"Synthetic biology can help address key challenges facing the planet and its population. Research in synthetic biology may lead to new things such as programmed cells that self-assemble at the sites of disease to repair damage."
- Craig Venter
Diabetes mellitus is a chronic metabolic disorder caused due to insufficient insulin production in the pancreas or abnormal insulin regulation in the body. Insulin, a peptide hormone, is essential to regulate blood glucose levels in the body. Hyperglycemia due to insufficient insulin production can lead to multiple organ failure and ultimately death.
There are currently 150-200 million insulin-dependent diabetics across the globe. Due to the expensive nature of treatment, a significant population remains untreated. Insulin dependence is on the rise, and it is estimated that the global economic burden due to diabetes will be $2.5 trillion by 2030. With rapidly increasing numbers, an affordable and patient-friendly alternative is a dire need.
Type 1 diabetes
The onset of type 1 diabetes usually occurs during childhood. It is believed to be an autoimmune condition where the immune system attacks by mistake and destroys the β cells in insulin producing pancreas. There may be both genetic and environmental reasons. Lifestyle factors do not play arole.
Type 2 diabetes
Type 2 diabetes starts as insulin resistance. This means one’s body can’t respond to insulin signals efficiently. This stimulates one’s pancreas to produce more insulin until it can no longer keep up with demand. Islet cells begin to die from stress, causing insulin production to decrease, which in turn leads to high blood sugar.
The exact cause of type 2 diabetes is unknown. Contributing factors may include:
Epidemic in India
India is home to one in six diabetic patients across the globe. As number two in the world, India is also considered as the diabetes capital. The estimated number of diabetics in India is a whopping 77 million. The prevalence is higher in urban areas and is in the range of 10.9% and 14.2%. Prevalence in rural areas is lower (3.0-7.8%). This lifestyle disease is afflicting populations aged 20 years and above with a much higher prevalence among individuals aged over 50 years. Although Type II diabetes is managed with oral hypoglycemics about 30% of this group is also insulin-dependent. Escalating numbers is a matter of serious concern, dictating the need for affordable and patient-friendly alternate therapies.
Diabetes cases projected in India by 2045.
4 in 10
Diabetics use insulin injections In India.
Indian diabetics have uncontrolled diabetes.
Existing diabetes treatments aim to tackle diabetes through therapies involving injections, Oral hypoglycemics, etc. In India, insulin injections are the most widespread form of diabetes treatment for insulin-dependent patients and are administered at a frequency of 2 to 4 times a day. Most existing treatment options, owing to the chronic nature of the disorder, are expensive and inconvenient.
As per our interactions with experts, the biggest issue in India with any form of conventional insulin therapies is the variation in insulin absorption rates across recipients even with the injection. The pain associated with daily injections also creates psychological trauma and often decreased compliance, leading to diabetic complications.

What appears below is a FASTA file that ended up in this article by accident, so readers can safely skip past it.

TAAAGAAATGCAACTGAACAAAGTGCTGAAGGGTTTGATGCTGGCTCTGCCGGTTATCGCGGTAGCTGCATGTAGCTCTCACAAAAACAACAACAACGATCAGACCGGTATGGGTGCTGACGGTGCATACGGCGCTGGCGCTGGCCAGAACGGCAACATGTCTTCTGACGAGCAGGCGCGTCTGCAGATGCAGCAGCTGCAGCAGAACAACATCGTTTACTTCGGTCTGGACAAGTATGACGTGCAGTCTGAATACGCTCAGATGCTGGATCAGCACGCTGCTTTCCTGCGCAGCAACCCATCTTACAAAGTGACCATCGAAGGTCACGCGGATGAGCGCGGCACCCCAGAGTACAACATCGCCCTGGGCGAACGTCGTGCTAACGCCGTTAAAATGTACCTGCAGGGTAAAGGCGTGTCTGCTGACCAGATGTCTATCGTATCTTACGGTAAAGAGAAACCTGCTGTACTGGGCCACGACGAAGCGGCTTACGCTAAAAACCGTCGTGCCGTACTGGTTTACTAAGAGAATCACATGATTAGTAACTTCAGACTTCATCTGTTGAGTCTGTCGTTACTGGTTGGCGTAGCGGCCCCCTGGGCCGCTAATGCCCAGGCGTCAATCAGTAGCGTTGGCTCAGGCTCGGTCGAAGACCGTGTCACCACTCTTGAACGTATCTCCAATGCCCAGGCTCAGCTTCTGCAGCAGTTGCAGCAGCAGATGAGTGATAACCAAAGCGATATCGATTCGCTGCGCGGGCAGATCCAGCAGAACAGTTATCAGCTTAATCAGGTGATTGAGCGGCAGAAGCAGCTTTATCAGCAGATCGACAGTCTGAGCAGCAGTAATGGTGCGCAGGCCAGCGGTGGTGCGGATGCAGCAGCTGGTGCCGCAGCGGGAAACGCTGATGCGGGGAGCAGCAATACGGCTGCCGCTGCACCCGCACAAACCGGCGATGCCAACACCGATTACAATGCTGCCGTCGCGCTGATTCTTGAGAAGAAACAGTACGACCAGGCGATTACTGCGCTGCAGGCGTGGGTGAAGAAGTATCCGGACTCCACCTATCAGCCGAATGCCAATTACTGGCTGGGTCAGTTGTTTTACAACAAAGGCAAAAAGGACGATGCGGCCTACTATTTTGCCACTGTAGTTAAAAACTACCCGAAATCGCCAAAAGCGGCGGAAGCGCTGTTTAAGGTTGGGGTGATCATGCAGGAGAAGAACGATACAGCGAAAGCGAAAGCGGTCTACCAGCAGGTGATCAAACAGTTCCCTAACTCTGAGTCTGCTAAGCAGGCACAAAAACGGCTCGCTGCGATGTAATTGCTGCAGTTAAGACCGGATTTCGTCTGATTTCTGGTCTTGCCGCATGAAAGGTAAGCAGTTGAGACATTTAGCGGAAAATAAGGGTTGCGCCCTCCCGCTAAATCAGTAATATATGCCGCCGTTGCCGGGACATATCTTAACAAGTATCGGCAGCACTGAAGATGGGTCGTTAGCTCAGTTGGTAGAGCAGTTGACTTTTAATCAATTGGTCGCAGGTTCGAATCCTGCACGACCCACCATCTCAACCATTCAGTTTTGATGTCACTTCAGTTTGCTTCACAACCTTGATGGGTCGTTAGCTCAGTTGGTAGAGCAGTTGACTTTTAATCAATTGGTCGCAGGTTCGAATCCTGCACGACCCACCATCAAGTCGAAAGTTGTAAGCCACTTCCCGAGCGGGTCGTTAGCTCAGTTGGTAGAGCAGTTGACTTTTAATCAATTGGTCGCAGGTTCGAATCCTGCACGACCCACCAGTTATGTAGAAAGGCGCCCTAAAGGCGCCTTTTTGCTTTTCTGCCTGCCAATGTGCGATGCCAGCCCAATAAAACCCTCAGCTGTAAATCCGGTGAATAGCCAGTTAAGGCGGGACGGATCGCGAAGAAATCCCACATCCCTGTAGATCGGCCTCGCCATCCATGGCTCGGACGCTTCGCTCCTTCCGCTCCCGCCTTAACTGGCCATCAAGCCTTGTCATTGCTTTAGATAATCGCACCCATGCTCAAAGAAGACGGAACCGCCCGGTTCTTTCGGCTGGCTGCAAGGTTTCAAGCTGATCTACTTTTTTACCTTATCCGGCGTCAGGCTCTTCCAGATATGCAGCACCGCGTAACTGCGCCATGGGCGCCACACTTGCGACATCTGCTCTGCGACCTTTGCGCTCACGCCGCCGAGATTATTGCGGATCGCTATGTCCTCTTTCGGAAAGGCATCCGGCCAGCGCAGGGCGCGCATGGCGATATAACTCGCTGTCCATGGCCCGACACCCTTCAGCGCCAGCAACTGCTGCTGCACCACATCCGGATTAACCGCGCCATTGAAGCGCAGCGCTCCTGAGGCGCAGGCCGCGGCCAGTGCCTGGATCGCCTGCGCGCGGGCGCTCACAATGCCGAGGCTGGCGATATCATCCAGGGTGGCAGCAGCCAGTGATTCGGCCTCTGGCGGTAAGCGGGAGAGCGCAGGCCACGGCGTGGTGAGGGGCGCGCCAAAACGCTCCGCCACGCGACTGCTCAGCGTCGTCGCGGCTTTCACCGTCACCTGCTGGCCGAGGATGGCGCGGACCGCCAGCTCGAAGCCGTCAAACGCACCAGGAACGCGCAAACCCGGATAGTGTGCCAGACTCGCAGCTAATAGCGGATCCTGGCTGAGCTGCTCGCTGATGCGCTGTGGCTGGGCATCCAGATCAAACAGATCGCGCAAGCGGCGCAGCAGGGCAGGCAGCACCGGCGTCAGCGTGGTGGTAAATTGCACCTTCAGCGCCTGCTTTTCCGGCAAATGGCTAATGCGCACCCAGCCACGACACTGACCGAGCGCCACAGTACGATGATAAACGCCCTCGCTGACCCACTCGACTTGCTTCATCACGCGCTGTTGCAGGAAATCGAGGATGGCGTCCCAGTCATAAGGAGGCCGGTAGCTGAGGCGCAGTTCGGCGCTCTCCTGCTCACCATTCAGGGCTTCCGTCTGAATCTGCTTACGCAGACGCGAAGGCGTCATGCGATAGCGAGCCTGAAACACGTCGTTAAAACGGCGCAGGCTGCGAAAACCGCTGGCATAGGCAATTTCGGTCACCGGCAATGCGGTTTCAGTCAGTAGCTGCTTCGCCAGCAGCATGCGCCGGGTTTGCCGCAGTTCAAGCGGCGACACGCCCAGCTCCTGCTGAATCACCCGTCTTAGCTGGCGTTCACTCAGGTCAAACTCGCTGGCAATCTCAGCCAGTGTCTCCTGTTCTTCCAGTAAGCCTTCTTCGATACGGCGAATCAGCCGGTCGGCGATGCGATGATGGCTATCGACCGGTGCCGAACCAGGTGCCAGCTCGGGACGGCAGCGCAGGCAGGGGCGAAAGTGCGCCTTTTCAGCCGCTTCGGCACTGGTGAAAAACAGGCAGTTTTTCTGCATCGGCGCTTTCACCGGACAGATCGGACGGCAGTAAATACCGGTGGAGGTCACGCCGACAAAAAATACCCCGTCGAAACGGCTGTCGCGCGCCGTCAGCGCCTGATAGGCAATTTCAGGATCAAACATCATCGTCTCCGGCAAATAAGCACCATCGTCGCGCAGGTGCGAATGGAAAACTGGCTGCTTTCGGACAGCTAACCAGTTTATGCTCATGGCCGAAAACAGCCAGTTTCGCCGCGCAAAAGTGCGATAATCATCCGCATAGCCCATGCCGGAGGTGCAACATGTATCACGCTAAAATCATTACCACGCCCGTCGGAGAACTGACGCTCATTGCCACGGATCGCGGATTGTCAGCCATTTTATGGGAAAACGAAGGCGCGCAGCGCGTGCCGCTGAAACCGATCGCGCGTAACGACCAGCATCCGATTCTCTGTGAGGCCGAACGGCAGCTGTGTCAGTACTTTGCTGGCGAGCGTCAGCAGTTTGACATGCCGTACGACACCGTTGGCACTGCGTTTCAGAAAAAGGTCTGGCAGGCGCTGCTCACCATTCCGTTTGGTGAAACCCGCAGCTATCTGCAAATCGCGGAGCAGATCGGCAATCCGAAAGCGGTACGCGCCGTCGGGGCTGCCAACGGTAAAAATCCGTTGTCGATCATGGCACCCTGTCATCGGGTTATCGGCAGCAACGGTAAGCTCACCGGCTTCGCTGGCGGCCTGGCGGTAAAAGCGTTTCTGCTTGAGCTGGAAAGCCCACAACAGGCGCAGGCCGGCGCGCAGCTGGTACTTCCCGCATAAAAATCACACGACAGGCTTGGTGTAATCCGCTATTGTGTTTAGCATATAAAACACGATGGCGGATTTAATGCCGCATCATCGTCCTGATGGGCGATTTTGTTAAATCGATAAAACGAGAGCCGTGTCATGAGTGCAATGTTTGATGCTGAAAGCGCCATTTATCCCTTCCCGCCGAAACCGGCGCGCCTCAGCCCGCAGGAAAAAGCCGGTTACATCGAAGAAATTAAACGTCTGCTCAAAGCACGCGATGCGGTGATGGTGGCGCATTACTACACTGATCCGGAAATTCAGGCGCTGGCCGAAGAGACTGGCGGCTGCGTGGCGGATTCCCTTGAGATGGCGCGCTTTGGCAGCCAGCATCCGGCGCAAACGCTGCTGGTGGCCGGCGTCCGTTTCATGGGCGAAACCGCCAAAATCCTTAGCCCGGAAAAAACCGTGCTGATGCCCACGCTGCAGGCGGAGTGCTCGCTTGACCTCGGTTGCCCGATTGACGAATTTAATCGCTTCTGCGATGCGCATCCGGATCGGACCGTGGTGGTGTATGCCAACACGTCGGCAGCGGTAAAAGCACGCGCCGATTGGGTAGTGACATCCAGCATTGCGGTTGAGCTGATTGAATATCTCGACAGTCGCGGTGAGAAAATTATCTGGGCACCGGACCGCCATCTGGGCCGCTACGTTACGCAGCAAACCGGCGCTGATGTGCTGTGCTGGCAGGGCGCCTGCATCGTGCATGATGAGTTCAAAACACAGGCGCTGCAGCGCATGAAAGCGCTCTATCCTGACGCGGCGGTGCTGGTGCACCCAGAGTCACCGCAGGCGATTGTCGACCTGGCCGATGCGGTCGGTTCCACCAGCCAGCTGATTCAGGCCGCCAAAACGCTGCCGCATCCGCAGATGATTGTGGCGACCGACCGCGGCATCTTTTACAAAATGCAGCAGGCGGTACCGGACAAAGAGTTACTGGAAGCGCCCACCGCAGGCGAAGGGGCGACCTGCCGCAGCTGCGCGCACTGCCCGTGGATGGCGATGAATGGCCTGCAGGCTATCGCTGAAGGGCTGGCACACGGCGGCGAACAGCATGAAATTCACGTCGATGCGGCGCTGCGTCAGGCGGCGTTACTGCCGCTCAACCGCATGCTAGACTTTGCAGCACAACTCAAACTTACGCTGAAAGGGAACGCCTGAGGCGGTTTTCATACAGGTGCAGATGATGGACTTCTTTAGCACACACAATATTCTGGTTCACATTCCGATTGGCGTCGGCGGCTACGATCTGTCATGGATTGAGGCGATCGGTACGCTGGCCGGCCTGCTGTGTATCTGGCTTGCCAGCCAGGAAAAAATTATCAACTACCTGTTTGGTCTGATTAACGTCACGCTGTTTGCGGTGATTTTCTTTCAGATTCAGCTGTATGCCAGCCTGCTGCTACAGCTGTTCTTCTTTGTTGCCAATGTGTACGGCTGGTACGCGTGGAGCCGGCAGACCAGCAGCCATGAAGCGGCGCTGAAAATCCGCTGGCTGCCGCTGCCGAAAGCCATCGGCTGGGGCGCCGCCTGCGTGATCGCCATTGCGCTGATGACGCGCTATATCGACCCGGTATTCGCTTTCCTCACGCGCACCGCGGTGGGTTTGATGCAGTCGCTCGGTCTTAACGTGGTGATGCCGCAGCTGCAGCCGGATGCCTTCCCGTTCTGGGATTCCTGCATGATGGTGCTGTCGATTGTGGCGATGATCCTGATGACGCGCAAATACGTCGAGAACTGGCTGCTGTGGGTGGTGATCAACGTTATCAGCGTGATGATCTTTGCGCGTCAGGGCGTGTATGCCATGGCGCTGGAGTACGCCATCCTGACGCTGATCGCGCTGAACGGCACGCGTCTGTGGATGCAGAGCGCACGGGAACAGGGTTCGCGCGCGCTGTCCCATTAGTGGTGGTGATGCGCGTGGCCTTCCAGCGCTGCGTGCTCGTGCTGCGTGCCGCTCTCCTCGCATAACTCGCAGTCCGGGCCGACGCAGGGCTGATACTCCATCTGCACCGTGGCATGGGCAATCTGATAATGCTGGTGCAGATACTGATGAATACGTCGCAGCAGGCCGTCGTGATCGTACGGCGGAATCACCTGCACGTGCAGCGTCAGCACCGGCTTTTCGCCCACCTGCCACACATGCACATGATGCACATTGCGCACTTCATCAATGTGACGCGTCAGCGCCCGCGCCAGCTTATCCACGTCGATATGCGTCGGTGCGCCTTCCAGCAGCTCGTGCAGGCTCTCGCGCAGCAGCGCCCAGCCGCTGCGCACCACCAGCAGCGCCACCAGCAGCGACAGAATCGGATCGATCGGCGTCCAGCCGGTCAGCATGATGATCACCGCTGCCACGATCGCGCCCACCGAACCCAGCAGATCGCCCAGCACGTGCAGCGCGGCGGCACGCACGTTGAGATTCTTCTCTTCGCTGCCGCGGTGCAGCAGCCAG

An oral insulin formulation would provide a boon for insulin-dependent patients, be user-friendly and ensure compliance. Nevertheless, being a peptide hormone, insulin administered orally would degrade in the GI-tract. The lacunae in the treatment for such a widespread lifestyle disorder has been a key driving force in our decision to work on diabetes.
The cost of one insulin injection in India is between ₹140 - ₹450, whereas the median salary of an Indian is around ₹350. It is near impossible for a person to afford the treatment on a regular basis.
As per data, there is rampant reuse of insulin injections for single use only, among Indian patients which is dangerous to their health.
There is increased chances of lipohypertrophy with regular use of needles, due to fat granules depositing under the skin leading to lowered insulin absorption in the blood.
Incorrect usage of insulin injections could lead to tissue damage and infections.
Unlike other forms of insulin treatment that focus on administering insulin externally to patients through injections, we are focusing on the root cause. Insulin deficiency in diabetes patients is due to damaged beta cells in the pancreas. Our project aims to substitute damaged β cells in the pancreas with functional islet-like cells in the gut capable of insulin production in-vivo. We propose creating a capsule containing enhanced probiotic bacteria capable of transforming intestinal crypt cells into insulin-producing, glucose-responsive β-islet like cells.
Our therapy is based on the principle of transdifferentiation which involves reprogramming one cell type into another. We intend to clone an FDA approved probiotic - E. coli Nissle 1917, with the three transcription factors essential for insulin production. These three factors will be injected into the newly differentiated intestinal crypt cells, with the aid of a ‘molecular syringe’ called EPEC T3SS found in Gram-negative bacteria. The attachment of our chassis and injection of effector proteins into the crypt base columnar cells will reprogram them, allowing insulin production in the gut. The BIG PIE would therefore provide an out-of-the-box and viable approach to tackle diabetes.